Home telephones have connected the world with copper wires for decades. But some customers who were happy with that traditional, copper-cable-based phone service are complaining that Verizon is pushing them to get fiber-optic lines they don’t want so the company can sell consumers features they didn’t ask for.
"This is just outrageous," said Elisabeth Waugaman of Potomac, Md. Waugaman is upset with Verizon because she says the phone company called her and said her neighborhood was experiencing phone service problems.
"He said, 'Well, what we need to do is, in order to fix this, we have to go to every single house in the neighborhood to update the wiring,' " said Waugaman.
Waugaman had plain old telephone service on a copper phone line. She agreed to be a part of a neighborhood fix, but when Verizon showed up at Waugaman’s house she noticed the technician was not servicing the entire neighborhood.
"Neither house on either side of me or across the street has been marked, so I knew there was something wrong with this," said Waugaman.
Waugaman contacted Verizon. A customer service representative told her the technician was hooking her up for FiOS – cable, internet and telephone through a fiber optic line.
Waugaman says she did not sign up for FiOS.
"They're going in and saying one thing and doing another," said Waugaman.
Waugaman’s complaint and others got the attention of Montgomery County Maryland’s Office of Consumer Protection.
"Consumers are filing complaints with us alleging that Verizon is engaged in deceptive marketing practices," said Eric Friedman, Director of Montgomery County Office of Consumer Protection.
Verizon is a regulated utility which provides telephone service, much of it on copper wires.
But Verizon is also a communications company that competes in the unregulated world of providing television, internet and phone through fiber lines. It’s unregulated service is called FiOS.
"The real problem is that Verizon is really two companies in that sense: A regulated company and an unregulated company," said Friedman. "And when a consumer is interacting with them they don't know which company they're dealing with."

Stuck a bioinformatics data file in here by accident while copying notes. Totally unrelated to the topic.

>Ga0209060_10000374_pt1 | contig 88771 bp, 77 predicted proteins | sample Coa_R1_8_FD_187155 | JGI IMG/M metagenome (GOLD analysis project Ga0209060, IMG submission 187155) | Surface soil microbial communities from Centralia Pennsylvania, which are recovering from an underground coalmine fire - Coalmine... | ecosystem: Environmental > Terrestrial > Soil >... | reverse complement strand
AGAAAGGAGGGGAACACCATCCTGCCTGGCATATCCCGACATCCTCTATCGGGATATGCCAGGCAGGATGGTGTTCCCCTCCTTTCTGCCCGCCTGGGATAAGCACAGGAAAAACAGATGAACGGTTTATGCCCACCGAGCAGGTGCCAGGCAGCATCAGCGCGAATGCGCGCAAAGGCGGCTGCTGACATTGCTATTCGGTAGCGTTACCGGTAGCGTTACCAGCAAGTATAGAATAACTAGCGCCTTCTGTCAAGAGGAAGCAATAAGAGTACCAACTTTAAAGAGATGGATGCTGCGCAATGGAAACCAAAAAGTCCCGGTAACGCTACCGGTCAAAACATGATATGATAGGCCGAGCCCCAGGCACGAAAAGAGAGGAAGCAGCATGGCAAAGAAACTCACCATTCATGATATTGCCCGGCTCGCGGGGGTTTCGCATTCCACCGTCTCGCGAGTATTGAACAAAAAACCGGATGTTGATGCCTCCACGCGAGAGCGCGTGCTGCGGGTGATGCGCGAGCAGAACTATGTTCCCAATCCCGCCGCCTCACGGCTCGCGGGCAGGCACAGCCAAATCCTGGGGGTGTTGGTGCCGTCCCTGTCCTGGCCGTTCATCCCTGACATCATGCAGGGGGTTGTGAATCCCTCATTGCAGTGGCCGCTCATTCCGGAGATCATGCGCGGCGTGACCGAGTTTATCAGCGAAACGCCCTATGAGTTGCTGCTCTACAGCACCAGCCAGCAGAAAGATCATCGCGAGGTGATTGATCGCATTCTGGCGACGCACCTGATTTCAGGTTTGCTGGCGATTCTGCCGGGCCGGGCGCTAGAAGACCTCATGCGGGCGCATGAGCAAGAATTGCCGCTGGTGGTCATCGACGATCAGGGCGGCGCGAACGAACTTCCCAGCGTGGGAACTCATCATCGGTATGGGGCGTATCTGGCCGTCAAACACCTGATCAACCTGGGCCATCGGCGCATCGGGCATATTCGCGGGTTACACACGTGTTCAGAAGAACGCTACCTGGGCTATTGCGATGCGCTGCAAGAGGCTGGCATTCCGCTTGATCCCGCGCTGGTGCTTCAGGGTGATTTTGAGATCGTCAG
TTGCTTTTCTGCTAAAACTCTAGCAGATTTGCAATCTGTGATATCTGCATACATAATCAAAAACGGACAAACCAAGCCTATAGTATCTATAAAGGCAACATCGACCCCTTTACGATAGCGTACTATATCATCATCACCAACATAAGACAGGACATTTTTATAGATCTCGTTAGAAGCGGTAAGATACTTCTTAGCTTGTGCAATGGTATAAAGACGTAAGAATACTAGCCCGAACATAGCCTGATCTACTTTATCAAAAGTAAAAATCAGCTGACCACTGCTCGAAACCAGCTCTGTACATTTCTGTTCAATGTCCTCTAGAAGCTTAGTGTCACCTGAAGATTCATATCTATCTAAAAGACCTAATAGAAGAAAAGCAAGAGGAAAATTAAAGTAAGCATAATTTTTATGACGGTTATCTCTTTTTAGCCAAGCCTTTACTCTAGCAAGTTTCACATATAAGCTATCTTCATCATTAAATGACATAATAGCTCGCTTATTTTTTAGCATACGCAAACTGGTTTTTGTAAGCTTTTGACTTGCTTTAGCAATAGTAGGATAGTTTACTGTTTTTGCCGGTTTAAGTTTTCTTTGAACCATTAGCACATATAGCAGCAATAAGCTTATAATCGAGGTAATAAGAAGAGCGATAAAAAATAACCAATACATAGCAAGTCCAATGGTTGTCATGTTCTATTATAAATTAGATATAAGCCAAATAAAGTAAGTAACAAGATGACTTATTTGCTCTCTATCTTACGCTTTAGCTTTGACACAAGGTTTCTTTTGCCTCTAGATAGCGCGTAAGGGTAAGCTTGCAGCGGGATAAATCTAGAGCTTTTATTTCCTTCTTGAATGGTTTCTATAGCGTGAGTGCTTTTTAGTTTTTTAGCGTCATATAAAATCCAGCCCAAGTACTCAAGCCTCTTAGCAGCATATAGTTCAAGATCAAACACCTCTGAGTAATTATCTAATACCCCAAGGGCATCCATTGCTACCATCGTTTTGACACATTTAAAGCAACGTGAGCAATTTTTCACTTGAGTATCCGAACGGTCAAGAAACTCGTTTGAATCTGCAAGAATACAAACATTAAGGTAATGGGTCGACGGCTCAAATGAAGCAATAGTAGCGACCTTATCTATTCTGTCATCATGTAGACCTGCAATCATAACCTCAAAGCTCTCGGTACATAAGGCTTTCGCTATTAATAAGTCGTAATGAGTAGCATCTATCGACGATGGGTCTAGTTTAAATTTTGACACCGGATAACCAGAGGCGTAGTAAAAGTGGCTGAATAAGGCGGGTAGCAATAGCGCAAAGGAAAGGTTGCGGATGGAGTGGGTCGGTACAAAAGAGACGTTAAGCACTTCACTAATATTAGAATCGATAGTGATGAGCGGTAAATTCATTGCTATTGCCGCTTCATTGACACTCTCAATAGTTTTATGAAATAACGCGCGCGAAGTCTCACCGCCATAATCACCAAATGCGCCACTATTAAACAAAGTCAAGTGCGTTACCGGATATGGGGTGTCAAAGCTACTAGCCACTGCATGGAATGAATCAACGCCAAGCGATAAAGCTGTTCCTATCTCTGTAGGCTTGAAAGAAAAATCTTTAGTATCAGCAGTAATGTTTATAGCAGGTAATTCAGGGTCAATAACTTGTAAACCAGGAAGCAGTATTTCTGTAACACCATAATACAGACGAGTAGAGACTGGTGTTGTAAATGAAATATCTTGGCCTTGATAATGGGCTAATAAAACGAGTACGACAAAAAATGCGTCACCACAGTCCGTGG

The Maryland Public Service Commission has received similar complaints, accusing Verizon of not repairing copper so it sell more lucrative fiber services.
One example is the complaint that reads: "Verizon says they will disconnect my copper line and I will not have telephone service without FiOS."
The complaints are not just in Maryland. NBC4 has obtained nationwide complaints from the Federal Trade Commission.
This complaint out of Narberth, Pa. in 2013, reads: "They send salesmen to the door to bother me. This bordering on harassment. They are saying copper is to be phased out."
This complaint comes out of Portland, Ore. in 2009: "… going back to my previous phone service was no longer an option as Verizon had replaced my copper line."
Another complaint came out of Long Beach, California in 2012: "…. Verizon is unexpectedly cutting off phone service and then pressuring us to switch to more expensive FiOS when we ask what’s wrong with landline."
There are also complaints on Verizon’s website. There, a consumer wrote, "Can Verizon demand and order me to switch to FiOS… I have no problem with my copper line????"
NBC4 asked Verizon whether it was systematically eliminating copper and replacing it with fiber.
"We are maintaining copper; copper is a great product. It's very old but it works for a lot of people and it will continue to work," said Tony Lewis, Region Vice President for Verizon.
Copper is expensive to fix, so when there is a continuous problem, Verizon admits it often replaces copper with fiber to ensure customers have a phone line.
"Our position is this no matter what type of network you're served on our responsibility is to provide you that service," said Lewis.
But when Verizon upgrades a house to fiber, it becomes easier for its unregulated side to upsell other services that would not be possible on copper. Some regulators worry Verizon, the regulated phone company, is creating customers for the unregulated Verizon and consumers are being misled.
NBC4 asked Verizon if there was any deceptive marketing practices taking place.
"Absolutely not," said Lewis. "It would be a travesty for us to even dream about being deceptive to a customer base who can walk away from us."
Whether it’s because consumers are confused, or because Verizon representatives are making mistakes, regulators say they want the confusion cleared up.
"All we're saying is they've got to give full disclosure to consumers [and] not misrepresent to consumers, any information about copper," said Friedman.
If you have a question or complaint about Verizon telephone or Verizon FIOS, local regulators handle those issues.
- In Maryland, contact the Maryland Public Service Commission.
- In Virginia, contact the Virginia State Corporation Commission.
- In DC, contact the Public Service Commission of the District of Columbia.
- And, overall, the Federal Trade Commission takes complaints on misleading marketing.